Apple Reports Earnings. Market Not Thrilled

Consumer tech giant Apple (AAPL: $182) released its first quarter results last night, posting $120 billion in revenue, up 2% YoY, compared to $117 billion a year ago. The company posted a profit of $34 billion, or $2.18 per share, against $30 billion, or $1.88, beating consensus estimates on the top and bottom lines. The YoY growth during the quarter marks an end to four consecutive quarters of declining sales for the company, and it produced a beat on sales estimates across most of its product lines.

Apple’s strong showing during the quarter was driven by its flagship iPhone, with $70 billion in sales, up 6% YoY, compared to $66 billion a year ago. This was followed by the Services segment at $23 billion, up 11% YoY, compared to $21 billion, and iPad, Mac, and other product revenues at $7.0 billion, $7.8 billion, and $12.0 billion, down by 25%, 1%, and 11%, on a YoY-basis, respectively. This is largely the result of the company not having launched any new products across these categories in recent months, further aggravated by the fact that it had just 13 weeks of business during this quarter, compared to 14 last year. Apart from this, products such as the Apple Watch were removed from store shelves for a few days owing to a patent dispute with medical devices company, Masimo.

It was bound to get tough extracting more growth, and continually innovating with its long-running range of products. Fortunately, Apple has found another winner in its Vision Pro headset, with the $3,500 spatial computing device already hitting 200,000 units in presales, weeks before it was set to arrive in stores, giving rise to another major product line with a multi-billion dollar sales potential. We are a little bit skeptical about how successful this product will be. One of our favorite podcasters, Scott Galloway, a brilliant mind, believes it will never sell.

Apple’s eye-popping $2.9 trillion valuation might seem excessive to some, but the company still trades at just 7 times sales and 28 times earnings. While it seeks newer avenues to monetize its brand and drive growth, investors are well taken care of with $24 billion being returned in the form of buybacks and dividends, made possible by its massive $62 billion in cash reserves, $124 billion in debt, and $110 billion in cash flow. The debt is quite high in our opinion, but most of it is at sub-5% interest rate levels.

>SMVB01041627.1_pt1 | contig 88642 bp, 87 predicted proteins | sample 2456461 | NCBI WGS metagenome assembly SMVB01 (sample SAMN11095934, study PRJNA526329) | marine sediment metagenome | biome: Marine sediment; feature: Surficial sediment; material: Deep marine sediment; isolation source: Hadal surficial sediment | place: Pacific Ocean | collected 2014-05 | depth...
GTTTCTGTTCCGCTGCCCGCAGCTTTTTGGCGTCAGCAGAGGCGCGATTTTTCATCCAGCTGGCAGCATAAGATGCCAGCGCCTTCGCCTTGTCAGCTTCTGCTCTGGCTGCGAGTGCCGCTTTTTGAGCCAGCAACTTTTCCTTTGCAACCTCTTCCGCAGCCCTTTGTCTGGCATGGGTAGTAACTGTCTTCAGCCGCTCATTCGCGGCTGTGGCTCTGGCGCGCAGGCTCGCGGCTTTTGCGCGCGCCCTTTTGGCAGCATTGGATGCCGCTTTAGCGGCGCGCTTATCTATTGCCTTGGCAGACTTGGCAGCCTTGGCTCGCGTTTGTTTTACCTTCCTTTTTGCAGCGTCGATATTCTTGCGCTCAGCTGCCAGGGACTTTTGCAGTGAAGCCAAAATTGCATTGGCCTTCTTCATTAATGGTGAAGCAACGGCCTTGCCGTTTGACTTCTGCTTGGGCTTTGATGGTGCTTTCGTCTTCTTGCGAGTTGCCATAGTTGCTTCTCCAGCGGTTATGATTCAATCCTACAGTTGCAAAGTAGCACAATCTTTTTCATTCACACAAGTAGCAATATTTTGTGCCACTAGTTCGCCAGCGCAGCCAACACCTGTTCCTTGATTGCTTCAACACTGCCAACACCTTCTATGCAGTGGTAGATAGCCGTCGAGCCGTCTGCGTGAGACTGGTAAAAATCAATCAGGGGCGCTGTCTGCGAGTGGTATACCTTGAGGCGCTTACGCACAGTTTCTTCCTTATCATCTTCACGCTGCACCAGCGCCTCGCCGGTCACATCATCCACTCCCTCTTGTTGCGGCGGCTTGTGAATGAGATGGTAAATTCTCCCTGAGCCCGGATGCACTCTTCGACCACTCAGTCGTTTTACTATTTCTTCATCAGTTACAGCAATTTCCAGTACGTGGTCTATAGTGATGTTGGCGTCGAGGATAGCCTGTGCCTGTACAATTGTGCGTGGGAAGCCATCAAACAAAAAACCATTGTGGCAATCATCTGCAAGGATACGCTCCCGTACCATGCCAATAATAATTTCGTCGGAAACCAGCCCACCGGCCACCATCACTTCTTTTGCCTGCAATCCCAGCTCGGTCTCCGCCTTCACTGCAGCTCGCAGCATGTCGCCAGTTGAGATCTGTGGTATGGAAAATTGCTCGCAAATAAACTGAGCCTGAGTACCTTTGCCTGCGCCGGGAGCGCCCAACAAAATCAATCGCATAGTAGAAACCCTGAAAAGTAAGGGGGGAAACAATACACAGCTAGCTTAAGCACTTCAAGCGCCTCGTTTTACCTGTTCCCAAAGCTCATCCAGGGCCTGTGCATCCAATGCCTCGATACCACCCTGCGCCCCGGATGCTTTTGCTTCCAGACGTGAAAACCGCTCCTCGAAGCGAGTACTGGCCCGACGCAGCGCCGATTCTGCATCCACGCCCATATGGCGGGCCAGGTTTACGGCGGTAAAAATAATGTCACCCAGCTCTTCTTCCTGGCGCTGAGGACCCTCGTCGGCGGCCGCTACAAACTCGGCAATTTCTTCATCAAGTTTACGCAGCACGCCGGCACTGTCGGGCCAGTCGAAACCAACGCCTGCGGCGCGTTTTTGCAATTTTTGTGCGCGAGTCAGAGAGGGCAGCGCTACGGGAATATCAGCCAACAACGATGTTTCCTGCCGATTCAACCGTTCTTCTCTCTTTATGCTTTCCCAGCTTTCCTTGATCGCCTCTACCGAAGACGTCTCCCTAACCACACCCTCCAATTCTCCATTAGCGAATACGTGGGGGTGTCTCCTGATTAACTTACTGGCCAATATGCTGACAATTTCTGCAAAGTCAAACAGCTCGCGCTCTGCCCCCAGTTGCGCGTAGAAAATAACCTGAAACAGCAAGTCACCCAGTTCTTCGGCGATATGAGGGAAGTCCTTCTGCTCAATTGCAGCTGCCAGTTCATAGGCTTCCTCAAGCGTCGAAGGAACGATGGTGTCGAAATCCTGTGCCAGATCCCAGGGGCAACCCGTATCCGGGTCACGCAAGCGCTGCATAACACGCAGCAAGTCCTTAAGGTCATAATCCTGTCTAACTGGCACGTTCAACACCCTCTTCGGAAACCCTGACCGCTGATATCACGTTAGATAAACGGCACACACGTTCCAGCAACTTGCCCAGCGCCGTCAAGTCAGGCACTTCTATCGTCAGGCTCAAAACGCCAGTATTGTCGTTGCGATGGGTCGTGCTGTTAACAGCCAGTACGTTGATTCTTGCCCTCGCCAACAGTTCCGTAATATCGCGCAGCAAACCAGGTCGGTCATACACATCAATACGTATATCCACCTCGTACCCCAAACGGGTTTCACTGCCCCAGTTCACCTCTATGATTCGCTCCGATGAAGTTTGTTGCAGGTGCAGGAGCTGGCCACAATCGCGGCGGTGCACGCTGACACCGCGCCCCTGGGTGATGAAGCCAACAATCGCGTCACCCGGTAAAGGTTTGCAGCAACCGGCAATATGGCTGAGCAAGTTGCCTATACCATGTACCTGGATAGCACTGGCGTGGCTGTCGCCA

Our Target is $225 and our Sell Price is that we would not sell Apple. We’re a little concerned about the stock, though. Not the company, but the stock. It is SO BIG, that for it to get back to 10-15% growth levels, is not easy. To add 10% to revenues it would have to produce $28 billion in new business, an astounding number. The company could conceivably do it with major acquisitions, which it is not prone to do, or by moving into new areas, like the Apple Car. But these things are a long way off and meanwhile, revenues stagnate. Wall Street doesn’t like stagnation. The stock hasn’t participated in the strong market this year, peaking on December 14th at $200, and is off 10% in the last six weeks – losing $300 billion in market cap. It’s lost its leadership as Microsoft has passed it by in the market cap race.

So what to do? As always, it’s a tough call. We are big believers in letting the market tell us what to do. It’s down $6 (3%) after earnings early Friday morning as we write this, and the market looks strong starting out today. We would suggest setting a stop and if the market goes there, taking your cash and looking for other places for it. There are certainly a lot of great choices out there. We are going to lower our Target to $200 and are setting a Sell Price of $174. We added the stock at $24 in $2016, so we are happy for all of you who did the same. Perhaps the growth game is over now for Apple for a while. Will the company go away? Of course not. But it may stagnate here in the $170-$200 range for the next year or so…. and "stagnation" is a word Wall Street doesn’t like.